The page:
Osteoporosis is a skeletal disease characterized by a reduction in bone mass and microstructures and a decline in bone tissue that is associated with increased fragility and increased risk of fracture (1). Osteoporosis is one of the main threats of aging, and its prevalence among people aged over 50 years is 30% in women and 15% in men (2). Osteoporosis is characterized by a decrease in bone mineral content along with bone matrix, so that bone loss is reduced but bone composition remains normal(3).
Bone fractures are the most important complication of osteoporosis (1). The fractures lead to increased mortality, disability, and increased medical costs. Osteoporosis is more common in women than in men. The disease is manifested when bone fractures occur, especially in the vertebral and pelvic areas (4).
In 2010, the estimated number of osteoporotic fractures in the European Union was 3.5 million cases, which included 620,000 cases of hip fractures, 520,000 cases of spine fractures, 560,000 cases of forearm fractures, and 1,800,000 cases of other types of fracture. The number of annual cases of osteoporotic fractures is expected to reach 4.5 million cases by 2025 (5).
Osteoporosis and its fractures not only have a major impact on health and quality of life, but also impose a significant economic burden on the health system (1). The economic costs of a disease can be used to estimate the burden of that disease. The costs in the economy are divided into two groups, including direct and indirect costs. The direct costs are the treatment costs and the indirect costs are the costs associated with days off from work or school due to illness (6). The costs associated with osteoporosis in the European Union in 2010 were estimated to be 37 billion euros, more than 70% of which is related to the costs of fractures caused by osteoporosis (2). In 2005, the direct medical costs of osteoporosis in the United States were estimated to be 13.7 to 20.3 billion dollars. It is also projected that by 2025, more than 3 million cases of osteoporotic fracture will occur annually, with an estimated cost of 25.3 billion dollars (7, 8). In 2005, the cost of every case of hip fracture in the United States was estimated to be 13,240 to 35,600 dollars annually, and the cost of osteoporotic fractures in the United States is estimated to be 20 billion dollars annually (1). Pelvic bone fractures are the most common type of fracture and are most prevalent type associated with mortality (7). This type of fracture is also the most expensive type of fracture (1).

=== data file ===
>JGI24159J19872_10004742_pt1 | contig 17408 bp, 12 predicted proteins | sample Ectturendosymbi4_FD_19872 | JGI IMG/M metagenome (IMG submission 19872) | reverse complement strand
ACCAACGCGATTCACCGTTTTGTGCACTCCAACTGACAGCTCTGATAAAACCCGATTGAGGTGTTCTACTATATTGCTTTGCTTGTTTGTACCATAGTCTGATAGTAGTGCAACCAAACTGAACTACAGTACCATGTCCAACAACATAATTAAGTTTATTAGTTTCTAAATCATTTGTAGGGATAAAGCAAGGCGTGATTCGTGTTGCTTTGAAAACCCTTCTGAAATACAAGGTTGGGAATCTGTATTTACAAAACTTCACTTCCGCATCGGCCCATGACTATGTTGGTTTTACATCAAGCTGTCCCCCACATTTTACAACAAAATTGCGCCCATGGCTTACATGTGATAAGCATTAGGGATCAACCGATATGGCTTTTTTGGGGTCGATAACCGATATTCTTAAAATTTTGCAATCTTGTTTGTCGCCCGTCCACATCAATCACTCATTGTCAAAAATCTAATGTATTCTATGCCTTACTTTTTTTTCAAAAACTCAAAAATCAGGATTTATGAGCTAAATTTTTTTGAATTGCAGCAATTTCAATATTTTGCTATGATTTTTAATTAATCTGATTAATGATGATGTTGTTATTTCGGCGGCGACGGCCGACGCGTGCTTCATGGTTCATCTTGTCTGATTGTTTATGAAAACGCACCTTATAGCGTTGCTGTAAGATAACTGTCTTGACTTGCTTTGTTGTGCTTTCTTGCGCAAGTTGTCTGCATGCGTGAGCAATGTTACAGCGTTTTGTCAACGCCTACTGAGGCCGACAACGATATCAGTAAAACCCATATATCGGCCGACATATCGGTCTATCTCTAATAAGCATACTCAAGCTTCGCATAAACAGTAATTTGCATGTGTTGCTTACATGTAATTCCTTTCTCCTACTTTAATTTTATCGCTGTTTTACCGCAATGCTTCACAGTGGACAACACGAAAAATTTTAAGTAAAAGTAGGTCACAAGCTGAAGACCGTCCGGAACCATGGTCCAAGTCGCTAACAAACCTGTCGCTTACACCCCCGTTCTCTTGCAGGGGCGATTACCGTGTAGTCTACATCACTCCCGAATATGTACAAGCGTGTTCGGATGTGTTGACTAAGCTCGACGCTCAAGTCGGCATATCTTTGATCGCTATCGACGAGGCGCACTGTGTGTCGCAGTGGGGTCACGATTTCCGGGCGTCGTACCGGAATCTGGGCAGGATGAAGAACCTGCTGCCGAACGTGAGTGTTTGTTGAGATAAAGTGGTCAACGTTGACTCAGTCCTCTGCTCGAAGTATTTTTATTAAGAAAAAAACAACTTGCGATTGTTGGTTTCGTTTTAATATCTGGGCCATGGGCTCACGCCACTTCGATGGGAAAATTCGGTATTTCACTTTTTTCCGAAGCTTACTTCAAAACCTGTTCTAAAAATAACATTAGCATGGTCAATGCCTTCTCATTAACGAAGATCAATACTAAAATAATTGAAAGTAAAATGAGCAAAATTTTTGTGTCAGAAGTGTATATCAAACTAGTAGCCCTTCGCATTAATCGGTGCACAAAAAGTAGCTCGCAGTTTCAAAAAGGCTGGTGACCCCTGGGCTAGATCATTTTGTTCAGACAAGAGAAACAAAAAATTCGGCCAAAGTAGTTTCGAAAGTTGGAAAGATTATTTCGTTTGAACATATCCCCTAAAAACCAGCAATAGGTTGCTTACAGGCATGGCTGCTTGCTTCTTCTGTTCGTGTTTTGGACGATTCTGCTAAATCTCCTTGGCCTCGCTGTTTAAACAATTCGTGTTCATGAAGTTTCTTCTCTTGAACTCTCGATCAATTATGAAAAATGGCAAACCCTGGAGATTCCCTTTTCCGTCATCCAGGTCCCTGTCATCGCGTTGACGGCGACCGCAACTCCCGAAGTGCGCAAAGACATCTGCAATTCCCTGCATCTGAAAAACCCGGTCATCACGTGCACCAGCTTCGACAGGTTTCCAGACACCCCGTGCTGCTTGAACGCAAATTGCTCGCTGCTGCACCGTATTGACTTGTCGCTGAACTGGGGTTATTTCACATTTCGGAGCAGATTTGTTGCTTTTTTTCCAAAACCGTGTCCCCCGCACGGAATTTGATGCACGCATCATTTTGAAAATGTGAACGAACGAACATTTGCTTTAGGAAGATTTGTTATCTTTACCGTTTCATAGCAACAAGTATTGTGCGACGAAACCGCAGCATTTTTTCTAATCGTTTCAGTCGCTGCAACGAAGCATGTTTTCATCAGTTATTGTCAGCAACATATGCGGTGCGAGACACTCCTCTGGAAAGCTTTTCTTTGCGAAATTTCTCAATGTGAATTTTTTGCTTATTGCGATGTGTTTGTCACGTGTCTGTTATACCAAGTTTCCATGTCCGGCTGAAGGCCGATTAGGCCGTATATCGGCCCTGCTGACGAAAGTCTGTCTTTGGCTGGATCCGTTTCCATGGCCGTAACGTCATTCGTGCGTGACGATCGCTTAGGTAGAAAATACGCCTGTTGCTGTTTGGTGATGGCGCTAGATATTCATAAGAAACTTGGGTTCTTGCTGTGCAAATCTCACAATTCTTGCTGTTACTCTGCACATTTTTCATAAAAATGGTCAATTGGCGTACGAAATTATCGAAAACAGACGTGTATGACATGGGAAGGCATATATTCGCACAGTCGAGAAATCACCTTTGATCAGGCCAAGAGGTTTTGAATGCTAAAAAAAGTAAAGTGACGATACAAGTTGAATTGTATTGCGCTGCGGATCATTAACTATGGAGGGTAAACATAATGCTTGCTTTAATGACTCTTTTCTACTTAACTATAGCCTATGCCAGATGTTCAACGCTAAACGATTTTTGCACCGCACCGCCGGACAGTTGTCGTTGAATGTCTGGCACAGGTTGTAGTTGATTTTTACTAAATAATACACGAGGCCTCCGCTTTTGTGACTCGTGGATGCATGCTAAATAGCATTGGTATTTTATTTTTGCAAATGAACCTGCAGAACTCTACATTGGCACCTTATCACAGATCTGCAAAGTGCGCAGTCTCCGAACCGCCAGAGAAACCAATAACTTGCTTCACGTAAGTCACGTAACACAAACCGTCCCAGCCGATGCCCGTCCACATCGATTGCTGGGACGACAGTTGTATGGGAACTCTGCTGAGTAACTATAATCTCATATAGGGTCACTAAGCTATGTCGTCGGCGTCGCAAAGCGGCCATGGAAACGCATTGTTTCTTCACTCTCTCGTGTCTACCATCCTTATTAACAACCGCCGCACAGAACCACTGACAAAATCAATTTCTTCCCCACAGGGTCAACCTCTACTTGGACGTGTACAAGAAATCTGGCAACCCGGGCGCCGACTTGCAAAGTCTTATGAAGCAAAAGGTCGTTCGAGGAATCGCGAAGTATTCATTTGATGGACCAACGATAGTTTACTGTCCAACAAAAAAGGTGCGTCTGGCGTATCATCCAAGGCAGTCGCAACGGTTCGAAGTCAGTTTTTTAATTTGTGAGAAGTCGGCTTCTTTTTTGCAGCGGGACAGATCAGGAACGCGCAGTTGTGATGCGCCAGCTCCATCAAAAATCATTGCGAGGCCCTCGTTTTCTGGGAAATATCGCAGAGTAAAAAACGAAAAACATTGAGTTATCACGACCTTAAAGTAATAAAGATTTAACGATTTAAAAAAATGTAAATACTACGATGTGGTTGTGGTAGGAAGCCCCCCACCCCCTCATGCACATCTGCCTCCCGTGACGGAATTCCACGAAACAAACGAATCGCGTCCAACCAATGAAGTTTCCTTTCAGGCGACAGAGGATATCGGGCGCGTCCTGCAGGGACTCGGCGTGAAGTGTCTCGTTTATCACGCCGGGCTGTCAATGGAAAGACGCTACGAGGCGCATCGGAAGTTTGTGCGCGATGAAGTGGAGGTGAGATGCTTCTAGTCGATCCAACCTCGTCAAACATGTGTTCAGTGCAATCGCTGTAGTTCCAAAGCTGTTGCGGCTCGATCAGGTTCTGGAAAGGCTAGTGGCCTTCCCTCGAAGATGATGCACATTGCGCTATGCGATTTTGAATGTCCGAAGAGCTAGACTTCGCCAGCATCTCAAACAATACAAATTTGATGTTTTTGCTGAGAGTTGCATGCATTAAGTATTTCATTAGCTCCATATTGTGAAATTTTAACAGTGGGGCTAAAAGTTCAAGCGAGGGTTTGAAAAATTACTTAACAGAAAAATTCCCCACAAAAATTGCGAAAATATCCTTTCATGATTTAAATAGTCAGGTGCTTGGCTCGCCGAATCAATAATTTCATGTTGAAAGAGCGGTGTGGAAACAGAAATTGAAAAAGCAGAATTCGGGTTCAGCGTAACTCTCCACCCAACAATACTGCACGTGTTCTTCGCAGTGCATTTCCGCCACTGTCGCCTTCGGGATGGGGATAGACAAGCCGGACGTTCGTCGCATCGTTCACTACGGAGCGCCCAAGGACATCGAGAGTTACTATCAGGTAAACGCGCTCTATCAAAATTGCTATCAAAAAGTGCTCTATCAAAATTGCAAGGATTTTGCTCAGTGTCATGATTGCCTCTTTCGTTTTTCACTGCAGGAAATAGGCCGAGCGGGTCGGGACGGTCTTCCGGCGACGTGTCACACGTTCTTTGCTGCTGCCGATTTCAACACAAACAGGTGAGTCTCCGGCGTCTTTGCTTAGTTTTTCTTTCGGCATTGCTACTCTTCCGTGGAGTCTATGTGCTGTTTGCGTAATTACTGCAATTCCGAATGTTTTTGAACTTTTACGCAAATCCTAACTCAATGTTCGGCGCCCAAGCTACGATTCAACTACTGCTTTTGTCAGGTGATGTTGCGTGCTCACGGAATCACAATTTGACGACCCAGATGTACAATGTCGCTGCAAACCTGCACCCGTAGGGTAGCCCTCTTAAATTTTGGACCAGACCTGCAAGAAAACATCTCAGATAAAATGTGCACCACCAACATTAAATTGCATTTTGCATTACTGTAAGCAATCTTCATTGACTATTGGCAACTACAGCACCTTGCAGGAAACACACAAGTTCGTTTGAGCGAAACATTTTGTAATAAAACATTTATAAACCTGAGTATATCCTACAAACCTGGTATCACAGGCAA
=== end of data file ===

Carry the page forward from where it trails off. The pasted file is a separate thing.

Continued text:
Among the different components of health care systems, hospitals are facing a shortage of resources as a challenge, and every type of shortage of resources leads to a competition. Under such a condition and competition, only the organizations that could reduce the costs while paying attention to the quality of services provided can be successful. Therefore, cost information in the hospital can be of great value in optimizing resource allocation, modifying budgets, reducing waste costs, and making more efficient use of available resources. The objective of every cost detection and cost management system is to provide accurate and practical information to help organizations deliver quality goods and services under a competitive setting (9).
The prevalence of osteoporosis increases with aging that is due to decreased bone tissue. Due to the decline of ovarian function in women during the post-menopausal period, the loss of bone mass is accelerated and as a result most of women have the indications for the diagnosis of osteoporosis at the age of 70-80 years (10).